Friday, May 1, 2009

Dog Parks Are Not Our Whole Life: Just Three Days a Week!


Now that I have been a regular at my local dog park for two years, I don't have to introduce myself around much. Tanner, Xena and Oliver don't either. (Oh yeah, it's them again.) But this visit was different. This cute boxer was here for the first time and she was enjoying a game of Frisbee with her owner. Her mom had quite an arm. I should have asked her for lessons. I throw like a girl!

I have begun to share dog park photos and experiences with you in occasional posts for several reasons. One is that I think it is educational to see and hear about other's experiences at the dog park. Rumors abound, and they sometimes get out of hand.

The one disadvantage I have is that with Tanner and Xena along, I cannot spend time in the small dog area. I suppose I'll have to give Oliver a one on one visit to bring you some small dog park stories. I have done this a few times in the past, and these experiences are considerably different. No paws on my shoulders or powerful dogs that look intimidating. In the small dog area I have found more of the "Napoleon Syndrome" or "Little Dog Syndrome", which is often found in small breeds who have taken ownership of their owner, house, car and are running the show. Surprisingly, these dogs are more common than aggressive bully breeds in the big dog park.

I guess I shouldn't be surprised, as little dogs rarely get the same amount of training as bigger dogs for obvious reasons. Owners believe that they can control the little dog easily because of their own larger size. But controlling a dog doesn't always come down to size. It's more about leadership and confident assumption that your dog will follow your lead....discipline. Have you ever watched Cesar Millan roller blade with a pack of 10 big dogs? Only a confident leader can get a whole pack of Rottweilers, Pit Bulls and other big dogs to cooperate that way.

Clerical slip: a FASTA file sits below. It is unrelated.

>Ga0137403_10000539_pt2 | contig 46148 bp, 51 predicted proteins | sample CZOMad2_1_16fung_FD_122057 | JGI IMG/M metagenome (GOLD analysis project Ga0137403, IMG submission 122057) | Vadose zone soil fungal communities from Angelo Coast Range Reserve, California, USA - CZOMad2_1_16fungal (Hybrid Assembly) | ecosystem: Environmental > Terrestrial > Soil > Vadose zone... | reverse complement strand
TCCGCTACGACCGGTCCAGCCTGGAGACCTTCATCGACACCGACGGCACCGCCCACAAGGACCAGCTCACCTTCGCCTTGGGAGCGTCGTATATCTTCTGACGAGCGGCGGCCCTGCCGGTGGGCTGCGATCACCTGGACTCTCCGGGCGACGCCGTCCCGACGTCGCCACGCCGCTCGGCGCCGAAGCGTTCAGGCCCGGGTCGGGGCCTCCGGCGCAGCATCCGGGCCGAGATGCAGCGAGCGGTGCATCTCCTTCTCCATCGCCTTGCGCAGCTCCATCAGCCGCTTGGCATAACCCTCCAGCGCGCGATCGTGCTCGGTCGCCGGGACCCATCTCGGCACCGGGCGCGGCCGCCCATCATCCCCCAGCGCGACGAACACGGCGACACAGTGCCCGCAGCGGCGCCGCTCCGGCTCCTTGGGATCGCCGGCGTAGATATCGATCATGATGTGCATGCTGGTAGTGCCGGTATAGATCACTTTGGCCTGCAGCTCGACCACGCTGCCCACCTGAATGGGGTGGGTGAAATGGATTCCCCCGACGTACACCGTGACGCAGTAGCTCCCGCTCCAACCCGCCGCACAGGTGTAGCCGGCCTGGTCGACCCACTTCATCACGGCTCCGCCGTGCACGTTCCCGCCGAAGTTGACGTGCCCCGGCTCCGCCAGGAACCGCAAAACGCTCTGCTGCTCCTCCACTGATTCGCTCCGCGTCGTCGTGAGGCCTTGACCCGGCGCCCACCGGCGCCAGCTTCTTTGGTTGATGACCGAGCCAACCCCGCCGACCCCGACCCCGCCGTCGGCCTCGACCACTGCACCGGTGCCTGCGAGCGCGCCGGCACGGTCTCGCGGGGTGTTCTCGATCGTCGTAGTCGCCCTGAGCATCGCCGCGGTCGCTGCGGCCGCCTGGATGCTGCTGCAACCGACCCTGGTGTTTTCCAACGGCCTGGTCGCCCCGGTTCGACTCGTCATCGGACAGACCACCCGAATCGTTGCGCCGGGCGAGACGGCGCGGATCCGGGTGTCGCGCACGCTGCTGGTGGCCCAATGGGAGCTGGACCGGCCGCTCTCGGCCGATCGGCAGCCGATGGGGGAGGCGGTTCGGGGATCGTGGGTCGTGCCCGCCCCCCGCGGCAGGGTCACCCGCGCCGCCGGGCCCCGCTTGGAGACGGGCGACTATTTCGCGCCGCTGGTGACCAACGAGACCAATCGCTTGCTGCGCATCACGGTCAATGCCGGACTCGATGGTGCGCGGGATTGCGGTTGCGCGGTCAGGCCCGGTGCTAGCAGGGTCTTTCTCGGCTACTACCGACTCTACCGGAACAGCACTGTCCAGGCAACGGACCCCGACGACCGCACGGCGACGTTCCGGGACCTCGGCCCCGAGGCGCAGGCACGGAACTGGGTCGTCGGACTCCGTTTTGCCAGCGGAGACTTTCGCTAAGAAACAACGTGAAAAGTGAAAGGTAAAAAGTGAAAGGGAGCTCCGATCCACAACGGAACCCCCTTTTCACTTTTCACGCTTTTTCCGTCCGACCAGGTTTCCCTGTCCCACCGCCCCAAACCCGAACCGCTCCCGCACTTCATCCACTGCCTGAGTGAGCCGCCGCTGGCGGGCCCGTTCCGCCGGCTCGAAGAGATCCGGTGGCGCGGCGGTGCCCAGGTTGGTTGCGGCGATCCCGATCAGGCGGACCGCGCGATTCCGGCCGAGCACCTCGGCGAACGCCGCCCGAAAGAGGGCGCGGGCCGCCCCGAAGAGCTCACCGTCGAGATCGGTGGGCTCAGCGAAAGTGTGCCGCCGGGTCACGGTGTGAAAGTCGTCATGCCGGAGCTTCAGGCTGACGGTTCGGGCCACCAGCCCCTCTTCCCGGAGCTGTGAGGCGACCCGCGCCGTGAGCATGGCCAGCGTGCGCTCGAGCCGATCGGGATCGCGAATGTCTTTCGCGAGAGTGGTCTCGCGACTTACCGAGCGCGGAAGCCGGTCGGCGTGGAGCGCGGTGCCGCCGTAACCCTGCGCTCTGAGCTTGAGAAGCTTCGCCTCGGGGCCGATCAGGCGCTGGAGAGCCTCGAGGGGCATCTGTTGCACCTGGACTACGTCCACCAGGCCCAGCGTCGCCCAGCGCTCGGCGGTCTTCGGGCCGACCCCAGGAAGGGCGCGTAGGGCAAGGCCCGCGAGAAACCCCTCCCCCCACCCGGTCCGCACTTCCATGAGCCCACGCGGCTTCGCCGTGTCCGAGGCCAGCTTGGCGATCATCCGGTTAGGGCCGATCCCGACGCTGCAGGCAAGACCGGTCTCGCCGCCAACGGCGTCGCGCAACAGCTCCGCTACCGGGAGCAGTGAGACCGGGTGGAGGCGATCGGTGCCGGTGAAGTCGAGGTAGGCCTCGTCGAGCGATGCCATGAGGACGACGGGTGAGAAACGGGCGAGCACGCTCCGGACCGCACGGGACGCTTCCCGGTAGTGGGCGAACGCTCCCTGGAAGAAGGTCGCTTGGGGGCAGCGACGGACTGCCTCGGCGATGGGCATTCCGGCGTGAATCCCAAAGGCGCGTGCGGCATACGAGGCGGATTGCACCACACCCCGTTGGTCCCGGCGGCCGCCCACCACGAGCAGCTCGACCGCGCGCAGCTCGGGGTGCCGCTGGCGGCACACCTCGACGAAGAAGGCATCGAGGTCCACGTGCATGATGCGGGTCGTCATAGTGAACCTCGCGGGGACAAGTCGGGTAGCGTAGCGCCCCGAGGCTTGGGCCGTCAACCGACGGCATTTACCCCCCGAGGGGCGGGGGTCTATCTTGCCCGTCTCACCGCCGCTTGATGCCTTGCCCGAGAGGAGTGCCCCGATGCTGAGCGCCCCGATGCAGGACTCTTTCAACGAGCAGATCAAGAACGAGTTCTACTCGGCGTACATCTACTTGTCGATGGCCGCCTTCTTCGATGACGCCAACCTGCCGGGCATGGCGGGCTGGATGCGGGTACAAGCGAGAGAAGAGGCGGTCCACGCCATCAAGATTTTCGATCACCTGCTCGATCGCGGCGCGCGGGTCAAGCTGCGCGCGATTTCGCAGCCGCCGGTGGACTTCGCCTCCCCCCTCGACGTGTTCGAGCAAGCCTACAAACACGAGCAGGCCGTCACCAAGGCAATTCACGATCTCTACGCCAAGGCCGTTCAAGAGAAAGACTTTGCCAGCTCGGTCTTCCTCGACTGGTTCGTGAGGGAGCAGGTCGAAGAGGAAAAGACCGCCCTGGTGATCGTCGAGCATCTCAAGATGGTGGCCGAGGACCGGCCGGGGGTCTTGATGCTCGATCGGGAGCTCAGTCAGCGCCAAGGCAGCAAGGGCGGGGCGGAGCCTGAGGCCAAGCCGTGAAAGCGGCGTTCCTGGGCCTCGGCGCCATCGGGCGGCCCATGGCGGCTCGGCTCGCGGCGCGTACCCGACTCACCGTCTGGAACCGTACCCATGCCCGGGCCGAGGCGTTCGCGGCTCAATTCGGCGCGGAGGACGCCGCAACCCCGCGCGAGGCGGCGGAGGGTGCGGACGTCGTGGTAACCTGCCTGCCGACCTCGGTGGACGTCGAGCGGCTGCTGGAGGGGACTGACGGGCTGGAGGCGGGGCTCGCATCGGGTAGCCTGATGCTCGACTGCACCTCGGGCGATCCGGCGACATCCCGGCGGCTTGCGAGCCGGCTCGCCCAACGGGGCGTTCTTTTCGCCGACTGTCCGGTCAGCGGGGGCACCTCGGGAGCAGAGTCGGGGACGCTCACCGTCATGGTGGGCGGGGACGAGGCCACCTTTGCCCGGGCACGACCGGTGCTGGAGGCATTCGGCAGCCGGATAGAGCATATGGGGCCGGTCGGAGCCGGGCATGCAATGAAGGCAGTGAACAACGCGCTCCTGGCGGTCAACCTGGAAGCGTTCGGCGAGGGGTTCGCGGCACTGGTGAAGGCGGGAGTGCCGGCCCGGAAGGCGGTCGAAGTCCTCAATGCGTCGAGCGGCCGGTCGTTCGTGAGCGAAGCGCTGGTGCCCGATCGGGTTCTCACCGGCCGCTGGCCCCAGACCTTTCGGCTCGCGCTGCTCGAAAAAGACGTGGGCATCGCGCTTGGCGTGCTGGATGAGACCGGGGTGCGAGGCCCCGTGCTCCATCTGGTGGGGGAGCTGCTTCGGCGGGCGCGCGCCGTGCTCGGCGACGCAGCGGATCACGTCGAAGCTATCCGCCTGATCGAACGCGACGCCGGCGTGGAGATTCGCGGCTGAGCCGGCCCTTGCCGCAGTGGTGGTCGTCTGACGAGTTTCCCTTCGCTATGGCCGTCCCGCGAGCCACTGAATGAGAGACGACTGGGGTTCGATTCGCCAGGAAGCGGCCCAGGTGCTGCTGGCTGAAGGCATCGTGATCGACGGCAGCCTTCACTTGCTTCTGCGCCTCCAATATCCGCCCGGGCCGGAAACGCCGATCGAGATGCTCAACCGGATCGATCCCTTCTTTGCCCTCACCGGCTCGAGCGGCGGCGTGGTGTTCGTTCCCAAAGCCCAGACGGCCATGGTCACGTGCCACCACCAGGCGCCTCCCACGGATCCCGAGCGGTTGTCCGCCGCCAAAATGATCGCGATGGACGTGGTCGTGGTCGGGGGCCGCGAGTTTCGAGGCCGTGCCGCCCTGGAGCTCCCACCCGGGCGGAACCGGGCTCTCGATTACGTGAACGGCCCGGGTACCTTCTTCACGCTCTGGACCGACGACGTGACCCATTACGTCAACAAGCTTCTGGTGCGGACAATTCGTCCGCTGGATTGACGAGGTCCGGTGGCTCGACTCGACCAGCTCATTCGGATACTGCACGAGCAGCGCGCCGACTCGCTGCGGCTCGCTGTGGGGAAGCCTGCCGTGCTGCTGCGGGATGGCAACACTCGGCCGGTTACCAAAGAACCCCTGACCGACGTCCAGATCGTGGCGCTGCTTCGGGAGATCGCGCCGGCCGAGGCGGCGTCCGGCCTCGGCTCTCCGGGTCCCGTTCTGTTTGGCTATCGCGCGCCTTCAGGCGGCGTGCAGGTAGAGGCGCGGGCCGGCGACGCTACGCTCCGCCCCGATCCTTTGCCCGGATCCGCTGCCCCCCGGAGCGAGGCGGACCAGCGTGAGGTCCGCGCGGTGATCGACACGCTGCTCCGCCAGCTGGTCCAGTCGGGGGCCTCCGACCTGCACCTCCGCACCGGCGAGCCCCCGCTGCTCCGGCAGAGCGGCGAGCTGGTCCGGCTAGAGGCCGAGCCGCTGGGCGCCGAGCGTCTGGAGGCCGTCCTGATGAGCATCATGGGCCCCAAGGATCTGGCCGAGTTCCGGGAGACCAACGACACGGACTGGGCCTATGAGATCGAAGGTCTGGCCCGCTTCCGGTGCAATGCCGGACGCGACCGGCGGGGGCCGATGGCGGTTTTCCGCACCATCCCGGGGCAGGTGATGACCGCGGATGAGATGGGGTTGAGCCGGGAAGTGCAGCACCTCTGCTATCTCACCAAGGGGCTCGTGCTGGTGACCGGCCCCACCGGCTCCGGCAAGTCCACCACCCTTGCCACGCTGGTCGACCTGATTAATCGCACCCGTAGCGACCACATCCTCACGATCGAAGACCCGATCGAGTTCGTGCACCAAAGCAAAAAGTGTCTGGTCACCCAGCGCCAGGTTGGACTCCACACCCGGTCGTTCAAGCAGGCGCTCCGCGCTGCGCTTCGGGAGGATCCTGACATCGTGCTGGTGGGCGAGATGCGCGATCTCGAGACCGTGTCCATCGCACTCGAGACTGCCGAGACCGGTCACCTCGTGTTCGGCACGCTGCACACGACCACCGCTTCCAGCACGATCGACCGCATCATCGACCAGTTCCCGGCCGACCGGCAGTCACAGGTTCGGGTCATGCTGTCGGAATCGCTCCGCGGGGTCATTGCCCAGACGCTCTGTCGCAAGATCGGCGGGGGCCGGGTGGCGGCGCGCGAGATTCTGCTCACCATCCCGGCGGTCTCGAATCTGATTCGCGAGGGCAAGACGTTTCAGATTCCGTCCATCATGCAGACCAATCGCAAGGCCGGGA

Speaking of Rottweilers, Oliver and this Rottie seemed to have the same ideas about what smelled good--each other. It was rather cute to watch him try to get his blocky head under Oliver's tummy for a side sniff. Oliver had the easier job, walking underneath and raising his nose to do the proper doggie hello. Oliver's confidence never wanes when greeting big dogs, which always thrills me. I realize that if he were to show anxiety or fear, he might be toast.

On a recent visit to the park, Oliver was greeted by a large group of Pit Bulls who had met there for a play date. Oliver greeted them as if he were a Doberman and there was nothing to it. They returned the favor and the whole play date continued with Oliver running in the mix. He didn't seem to have a clue that at 8.2 pounds, he was not much more than a snack for a 60 pound breed of this type.

Thank goodness for owners who care enough to train and supervise their dogs. Seeing to it that they get adequate exercise coupled with early and continued socialization all, most certainly, played a part in the success of this "party." To an onlooker, it may have appeared that Oliver, the only mini dog in the group, was the guest of honor. Yet Oliver had no idea that he was different. Should I worry? I guess the answer to that is "Not if Oliver doesn't."

That's the approach I always took with my children and fears. If it scared them, they were more likely to get hurt. Activities that they felt confident about were safer than might have otherwise been expected, simply because the kids took part with a feeling of confidence that allowed them to follow through safely. Oliver just taught me something. Dogs are a lot like kids.

My kids always loved the Carl books. I haven't seen this one yet, but I trust it is also a heart tugger. If you're a dog park lover and would like to learn more about helping to assure that our precious parks stay open during these uncertain economic times, check out Adopt a Dog Park. I hope you'll join me.

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